Many entrepreneurs foresee vast profits in mining data from online activity and mobile devices. One Wharton business school professor strongly disagrees.
Few ideas hold more sway among entrepreneurs and investors these days than "Big Data." The idea is that we are now collecting so much information about people from their online behavior and, especially, through their mobile phones that we can make increasingly specific predictions about how they will behave and what they will buy.
But are those assumptions really true? One doubter is
Peter Fader, codirector of the Wharton Customer Analytics Initiative at the University of Pennsylvania, where he is also a professor of marketing. Fader shared some of his concerns in an interview with reporter Lee Gomes.
TR: How would you describe the prevailing idea about Big Data inside the tech community?
"More is better." If you can give me more data about a customer-if you can capture more aspects of their behavior, their connections with others, their interests, and so on-then I can pin down exactly what this person is all about. I can anticipate what they will buy, and when, and for how much, and through what channel.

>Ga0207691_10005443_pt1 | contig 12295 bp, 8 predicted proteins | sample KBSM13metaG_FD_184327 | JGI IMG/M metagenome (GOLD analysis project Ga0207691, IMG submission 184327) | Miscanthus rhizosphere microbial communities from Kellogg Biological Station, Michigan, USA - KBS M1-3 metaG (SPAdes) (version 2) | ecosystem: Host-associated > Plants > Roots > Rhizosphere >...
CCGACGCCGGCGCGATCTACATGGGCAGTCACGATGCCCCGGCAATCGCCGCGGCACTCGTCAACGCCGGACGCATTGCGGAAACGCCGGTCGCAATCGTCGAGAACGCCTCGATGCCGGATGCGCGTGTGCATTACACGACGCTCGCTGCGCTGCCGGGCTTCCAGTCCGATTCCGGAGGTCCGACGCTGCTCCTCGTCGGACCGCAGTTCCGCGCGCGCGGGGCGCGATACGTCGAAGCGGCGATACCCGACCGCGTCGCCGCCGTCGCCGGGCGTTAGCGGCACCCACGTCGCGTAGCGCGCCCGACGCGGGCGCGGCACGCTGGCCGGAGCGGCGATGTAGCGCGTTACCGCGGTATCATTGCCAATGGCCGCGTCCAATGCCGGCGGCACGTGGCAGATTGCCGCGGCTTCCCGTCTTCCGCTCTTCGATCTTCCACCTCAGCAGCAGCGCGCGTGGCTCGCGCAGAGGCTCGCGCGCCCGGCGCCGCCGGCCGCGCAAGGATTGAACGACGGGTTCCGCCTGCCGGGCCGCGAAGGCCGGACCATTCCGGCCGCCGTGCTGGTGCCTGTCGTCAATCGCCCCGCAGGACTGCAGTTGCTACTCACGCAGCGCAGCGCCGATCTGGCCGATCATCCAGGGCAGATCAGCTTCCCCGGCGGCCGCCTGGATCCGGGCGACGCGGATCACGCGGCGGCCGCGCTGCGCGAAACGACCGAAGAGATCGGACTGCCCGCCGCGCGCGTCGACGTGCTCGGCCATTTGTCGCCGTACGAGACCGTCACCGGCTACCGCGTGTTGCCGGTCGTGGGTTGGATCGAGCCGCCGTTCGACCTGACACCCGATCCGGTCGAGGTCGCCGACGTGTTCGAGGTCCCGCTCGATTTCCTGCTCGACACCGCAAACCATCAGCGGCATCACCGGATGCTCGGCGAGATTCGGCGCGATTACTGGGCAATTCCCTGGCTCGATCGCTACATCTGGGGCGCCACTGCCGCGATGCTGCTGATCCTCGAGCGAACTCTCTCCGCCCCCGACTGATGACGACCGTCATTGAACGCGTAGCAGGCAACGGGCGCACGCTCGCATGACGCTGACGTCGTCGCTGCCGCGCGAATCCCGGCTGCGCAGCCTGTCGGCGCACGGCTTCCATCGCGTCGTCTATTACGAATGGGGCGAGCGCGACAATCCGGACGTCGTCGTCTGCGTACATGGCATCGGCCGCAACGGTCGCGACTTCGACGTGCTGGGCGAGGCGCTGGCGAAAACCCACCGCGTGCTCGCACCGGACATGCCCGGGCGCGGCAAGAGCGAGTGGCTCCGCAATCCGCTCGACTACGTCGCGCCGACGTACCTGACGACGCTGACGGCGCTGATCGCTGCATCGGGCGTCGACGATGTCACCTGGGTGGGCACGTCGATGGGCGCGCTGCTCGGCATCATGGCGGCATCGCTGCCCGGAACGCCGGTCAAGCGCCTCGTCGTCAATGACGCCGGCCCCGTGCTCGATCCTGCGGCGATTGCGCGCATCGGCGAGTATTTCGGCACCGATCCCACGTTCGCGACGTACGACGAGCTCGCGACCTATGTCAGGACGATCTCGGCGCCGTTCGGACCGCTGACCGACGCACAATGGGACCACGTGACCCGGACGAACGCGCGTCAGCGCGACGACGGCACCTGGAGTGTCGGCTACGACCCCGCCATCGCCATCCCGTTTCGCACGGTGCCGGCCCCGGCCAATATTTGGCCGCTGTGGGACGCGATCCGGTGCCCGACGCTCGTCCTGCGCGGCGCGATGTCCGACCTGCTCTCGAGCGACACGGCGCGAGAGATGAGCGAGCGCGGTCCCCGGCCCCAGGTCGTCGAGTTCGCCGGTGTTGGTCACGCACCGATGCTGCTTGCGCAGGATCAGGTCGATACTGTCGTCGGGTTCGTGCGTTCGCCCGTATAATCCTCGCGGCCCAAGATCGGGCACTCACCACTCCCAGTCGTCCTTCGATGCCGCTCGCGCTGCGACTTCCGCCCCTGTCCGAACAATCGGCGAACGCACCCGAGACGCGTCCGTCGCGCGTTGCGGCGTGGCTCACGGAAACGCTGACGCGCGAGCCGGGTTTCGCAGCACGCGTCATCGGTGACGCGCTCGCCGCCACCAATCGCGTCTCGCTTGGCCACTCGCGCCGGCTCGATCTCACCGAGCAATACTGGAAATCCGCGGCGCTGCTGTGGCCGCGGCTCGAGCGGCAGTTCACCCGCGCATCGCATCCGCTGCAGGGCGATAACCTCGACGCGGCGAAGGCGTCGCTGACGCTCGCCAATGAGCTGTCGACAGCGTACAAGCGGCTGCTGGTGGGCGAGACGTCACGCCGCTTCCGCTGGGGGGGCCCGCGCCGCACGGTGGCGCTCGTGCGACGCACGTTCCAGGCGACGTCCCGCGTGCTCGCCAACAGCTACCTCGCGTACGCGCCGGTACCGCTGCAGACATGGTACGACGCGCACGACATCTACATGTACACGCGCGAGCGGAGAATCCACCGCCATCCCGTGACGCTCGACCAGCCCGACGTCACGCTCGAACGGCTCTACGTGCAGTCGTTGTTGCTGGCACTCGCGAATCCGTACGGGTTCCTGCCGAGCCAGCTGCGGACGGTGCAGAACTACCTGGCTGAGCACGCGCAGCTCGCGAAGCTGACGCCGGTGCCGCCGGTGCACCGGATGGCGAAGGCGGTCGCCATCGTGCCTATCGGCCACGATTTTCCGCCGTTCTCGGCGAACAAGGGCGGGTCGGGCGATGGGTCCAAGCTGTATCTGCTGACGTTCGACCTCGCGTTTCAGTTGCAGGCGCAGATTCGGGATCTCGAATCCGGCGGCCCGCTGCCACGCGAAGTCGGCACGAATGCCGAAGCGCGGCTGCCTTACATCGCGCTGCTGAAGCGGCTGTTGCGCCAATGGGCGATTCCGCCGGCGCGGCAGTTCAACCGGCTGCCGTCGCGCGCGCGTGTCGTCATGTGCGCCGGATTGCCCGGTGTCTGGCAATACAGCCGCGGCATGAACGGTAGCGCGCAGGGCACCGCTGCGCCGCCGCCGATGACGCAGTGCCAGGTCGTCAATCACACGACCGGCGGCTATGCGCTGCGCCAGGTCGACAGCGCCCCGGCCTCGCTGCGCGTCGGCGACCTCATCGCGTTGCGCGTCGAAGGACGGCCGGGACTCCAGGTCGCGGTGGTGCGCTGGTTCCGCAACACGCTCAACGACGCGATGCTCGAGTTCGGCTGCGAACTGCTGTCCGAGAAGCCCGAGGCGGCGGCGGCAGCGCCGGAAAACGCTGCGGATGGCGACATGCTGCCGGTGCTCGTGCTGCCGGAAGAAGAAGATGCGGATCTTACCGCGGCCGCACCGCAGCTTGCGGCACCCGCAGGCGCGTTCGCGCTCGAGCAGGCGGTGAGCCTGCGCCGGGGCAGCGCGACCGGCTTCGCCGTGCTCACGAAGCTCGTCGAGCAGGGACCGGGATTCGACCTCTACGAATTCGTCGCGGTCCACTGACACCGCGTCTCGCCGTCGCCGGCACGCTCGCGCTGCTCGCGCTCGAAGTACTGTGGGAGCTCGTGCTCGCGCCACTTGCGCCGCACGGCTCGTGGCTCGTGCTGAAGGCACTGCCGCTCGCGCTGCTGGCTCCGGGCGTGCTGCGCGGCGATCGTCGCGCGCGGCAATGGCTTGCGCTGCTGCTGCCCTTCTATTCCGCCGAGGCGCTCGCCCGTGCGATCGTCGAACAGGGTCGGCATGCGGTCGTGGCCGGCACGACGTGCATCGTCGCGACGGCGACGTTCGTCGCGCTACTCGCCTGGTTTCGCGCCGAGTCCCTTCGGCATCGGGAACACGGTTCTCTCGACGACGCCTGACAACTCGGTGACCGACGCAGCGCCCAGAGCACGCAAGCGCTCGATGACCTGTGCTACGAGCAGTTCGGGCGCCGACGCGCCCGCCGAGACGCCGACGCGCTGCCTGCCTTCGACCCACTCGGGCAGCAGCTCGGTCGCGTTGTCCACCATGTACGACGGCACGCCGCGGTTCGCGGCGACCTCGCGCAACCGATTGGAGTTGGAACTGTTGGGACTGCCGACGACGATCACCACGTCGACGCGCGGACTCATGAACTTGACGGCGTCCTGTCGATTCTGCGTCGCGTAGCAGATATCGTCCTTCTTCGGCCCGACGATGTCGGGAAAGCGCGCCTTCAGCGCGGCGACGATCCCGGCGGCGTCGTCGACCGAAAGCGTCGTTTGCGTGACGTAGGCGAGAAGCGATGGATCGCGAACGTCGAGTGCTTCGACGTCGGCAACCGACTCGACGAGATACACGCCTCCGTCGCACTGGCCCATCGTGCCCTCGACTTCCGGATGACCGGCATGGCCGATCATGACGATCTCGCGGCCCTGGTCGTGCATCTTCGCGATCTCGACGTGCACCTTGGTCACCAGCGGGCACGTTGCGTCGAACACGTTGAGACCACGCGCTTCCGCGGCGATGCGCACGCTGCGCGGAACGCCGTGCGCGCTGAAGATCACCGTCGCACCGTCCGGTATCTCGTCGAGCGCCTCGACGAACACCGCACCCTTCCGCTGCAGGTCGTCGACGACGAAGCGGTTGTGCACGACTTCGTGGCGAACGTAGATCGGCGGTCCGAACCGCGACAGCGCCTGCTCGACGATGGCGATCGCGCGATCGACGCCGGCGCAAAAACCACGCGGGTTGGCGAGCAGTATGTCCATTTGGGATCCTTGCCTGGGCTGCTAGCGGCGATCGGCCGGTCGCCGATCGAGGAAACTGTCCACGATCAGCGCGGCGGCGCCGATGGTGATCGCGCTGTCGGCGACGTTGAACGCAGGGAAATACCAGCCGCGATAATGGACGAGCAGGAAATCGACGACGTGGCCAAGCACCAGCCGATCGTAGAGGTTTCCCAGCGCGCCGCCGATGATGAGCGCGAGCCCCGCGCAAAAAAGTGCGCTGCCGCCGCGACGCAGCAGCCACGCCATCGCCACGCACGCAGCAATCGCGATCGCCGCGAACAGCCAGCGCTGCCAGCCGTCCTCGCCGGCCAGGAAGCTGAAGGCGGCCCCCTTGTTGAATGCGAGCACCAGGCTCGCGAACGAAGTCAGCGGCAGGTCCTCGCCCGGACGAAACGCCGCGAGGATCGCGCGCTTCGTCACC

So what exactly is wrong with that?
It reminds me a lot of what was going on 15 years ago with CRM (customer relationship management). Back then, the idea was "Wow, we can start collecting all these different transactions and data, and then, boy, think of all the predictions we will be able to make." But ask anyone today what comes to mind when you say "CRM," and you'll hear "frustration," "disaster," "expensive," and "out of control." It turned out to be a great big IT wild-goose chase. And I'm afraid we're heading down the same road with Big Data.
See also several recent stories about
Wharton Customer Analytics Initiative